Illinois tries to ease pain of propane shortage

Posted:

The state of Illinois is offering more help to low-income households struggling to heat their homes because of a shortage of propane.

 

Earlier this week, Gov. Pat Quinn declared the shortage in Illinois an emergency. He relaxed rules on truck drivers so they could travel out of state in search of propane supplies.

 

On Friday, Quinn announced other steps, including an additional credit of $1,000 for each household taking part in a program that helps low-income residents with home energy bills.

 

The governor says no one should have to choose "between feeding their families and heating their homes."

 

In another change, the state will temporarily waive inspections of trucks carrying propane shipments to speed up delivery.

 

The Attorney General's office is also investigating several consumer complaints filed with the office by Illinois residents. Attorney General Madigan encourages consumers with complaints regarding propane to call her Consumer Fraud Hotline at 1-800-243-0618 or email the Consumer Fraud Bureau at AG_Consumer@atg.state.il.us.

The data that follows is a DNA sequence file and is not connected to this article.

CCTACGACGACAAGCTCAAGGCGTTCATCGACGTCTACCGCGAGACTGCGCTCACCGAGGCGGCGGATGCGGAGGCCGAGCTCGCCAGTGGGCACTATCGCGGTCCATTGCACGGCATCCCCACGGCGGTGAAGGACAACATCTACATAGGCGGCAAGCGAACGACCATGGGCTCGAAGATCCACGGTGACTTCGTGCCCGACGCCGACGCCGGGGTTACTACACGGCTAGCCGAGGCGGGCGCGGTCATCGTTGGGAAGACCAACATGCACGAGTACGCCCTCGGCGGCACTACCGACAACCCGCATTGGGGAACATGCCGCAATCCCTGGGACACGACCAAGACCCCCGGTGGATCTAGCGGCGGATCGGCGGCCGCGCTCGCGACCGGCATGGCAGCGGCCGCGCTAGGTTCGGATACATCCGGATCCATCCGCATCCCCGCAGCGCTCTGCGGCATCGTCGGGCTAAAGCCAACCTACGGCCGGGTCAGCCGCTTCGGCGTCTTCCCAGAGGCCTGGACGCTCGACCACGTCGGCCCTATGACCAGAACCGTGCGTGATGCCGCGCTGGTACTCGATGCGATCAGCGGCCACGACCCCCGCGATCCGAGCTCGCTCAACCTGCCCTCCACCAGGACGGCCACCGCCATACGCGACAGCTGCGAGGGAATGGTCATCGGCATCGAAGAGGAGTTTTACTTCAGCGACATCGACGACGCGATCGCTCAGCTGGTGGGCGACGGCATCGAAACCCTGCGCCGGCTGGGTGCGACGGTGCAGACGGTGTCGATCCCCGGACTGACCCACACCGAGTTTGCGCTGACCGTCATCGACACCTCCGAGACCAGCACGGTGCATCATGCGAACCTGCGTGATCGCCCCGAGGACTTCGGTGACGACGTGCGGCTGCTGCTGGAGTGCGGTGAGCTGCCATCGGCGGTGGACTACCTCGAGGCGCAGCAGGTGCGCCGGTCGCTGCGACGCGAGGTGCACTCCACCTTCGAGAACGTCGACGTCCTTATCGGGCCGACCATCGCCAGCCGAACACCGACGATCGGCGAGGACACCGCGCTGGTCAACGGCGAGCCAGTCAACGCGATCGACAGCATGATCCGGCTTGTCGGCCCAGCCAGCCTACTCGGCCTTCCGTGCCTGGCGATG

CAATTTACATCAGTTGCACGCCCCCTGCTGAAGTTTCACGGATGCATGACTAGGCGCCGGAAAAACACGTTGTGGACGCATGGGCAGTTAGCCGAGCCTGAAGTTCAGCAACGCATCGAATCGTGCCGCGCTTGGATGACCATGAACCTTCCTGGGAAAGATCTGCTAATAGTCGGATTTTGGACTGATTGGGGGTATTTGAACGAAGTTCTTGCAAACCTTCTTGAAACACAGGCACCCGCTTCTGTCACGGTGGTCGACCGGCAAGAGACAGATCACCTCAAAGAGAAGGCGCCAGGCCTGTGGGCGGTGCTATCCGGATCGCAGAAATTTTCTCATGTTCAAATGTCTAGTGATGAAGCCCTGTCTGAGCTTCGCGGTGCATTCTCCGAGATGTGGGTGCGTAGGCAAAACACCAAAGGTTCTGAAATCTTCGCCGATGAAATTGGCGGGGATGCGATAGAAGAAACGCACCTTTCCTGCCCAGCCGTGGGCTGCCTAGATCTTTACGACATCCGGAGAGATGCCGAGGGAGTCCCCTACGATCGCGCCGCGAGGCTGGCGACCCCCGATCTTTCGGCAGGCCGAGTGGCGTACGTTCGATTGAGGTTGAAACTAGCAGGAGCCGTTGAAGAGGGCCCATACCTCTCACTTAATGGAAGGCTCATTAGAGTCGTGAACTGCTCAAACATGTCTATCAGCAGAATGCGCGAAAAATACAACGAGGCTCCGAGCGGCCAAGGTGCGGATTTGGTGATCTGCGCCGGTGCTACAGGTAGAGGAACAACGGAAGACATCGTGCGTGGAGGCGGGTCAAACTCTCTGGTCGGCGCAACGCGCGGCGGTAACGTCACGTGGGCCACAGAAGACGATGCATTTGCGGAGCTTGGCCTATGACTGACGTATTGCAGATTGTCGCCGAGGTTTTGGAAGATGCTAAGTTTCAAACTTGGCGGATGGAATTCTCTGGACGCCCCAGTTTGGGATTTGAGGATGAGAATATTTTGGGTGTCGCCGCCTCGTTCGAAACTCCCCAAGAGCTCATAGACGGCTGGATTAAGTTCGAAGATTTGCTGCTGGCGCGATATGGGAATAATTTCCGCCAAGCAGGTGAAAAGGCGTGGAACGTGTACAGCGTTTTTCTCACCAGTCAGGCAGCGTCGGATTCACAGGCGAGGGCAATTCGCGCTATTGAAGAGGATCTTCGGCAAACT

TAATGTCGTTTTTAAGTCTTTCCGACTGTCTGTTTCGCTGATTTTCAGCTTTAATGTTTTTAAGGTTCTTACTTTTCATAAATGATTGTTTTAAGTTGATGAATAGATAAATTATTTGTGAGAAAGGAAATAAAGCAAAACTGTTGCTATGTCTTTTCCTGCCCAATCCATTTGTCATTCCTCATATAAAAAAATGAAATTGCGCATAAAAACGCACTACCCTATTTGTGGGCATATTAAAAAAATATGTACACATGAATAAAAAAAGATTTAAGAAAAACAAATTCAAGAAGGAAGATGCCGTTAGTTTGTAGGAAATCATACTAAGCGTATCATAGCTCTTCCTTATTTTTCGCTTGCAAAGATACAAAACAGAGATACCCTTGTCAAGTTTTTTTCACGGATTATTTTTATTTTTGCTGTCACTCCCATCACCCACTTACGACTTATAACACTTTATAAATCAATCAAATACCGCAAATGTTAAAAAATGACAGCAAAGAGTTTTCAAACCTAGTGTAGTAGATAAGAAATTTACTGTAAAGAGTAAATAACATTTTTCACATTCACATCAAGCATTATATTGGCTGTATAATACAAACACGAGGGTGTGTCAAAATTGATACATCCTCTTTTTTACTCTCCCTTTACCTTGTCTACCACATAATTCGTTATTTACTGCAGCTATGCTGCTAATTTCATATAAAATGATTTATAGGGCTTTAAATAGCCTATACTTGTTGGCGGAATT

Current Conditions
/
  • Current Events

  • Current EventsMore>>

  • Coats for Kids Drive

    Coats for Kids Drive

    DECATUR, Ill. (WAND) - You can help keep central Illinois children warm this winter by donating new and gently used coats during WAND-TV's Coats for Kids drive.

    More \232a

    DECATUR, Ill. (WAND) - You can help keep central Illinois children warm this winter by donating new and gently used coats during WAND-TV's Coats for Kids drive.

    More \232a
  • Agribusiness Today

    Agribusiness Today

    Get your agribusiness report here!

    More \232a

    Get your agribusiness report here!

    More \232a
  • Web Exclusives

    Web Exclusives

    Here at WAND we strive to bring you the latest coverage on news happening across central Illinois, and this page is a continuation of that effort.More \232a
    Here at WAND we strive to bring you the latest coverage on news happening across central Illinois, and this page is a continuation of that effort.More \232a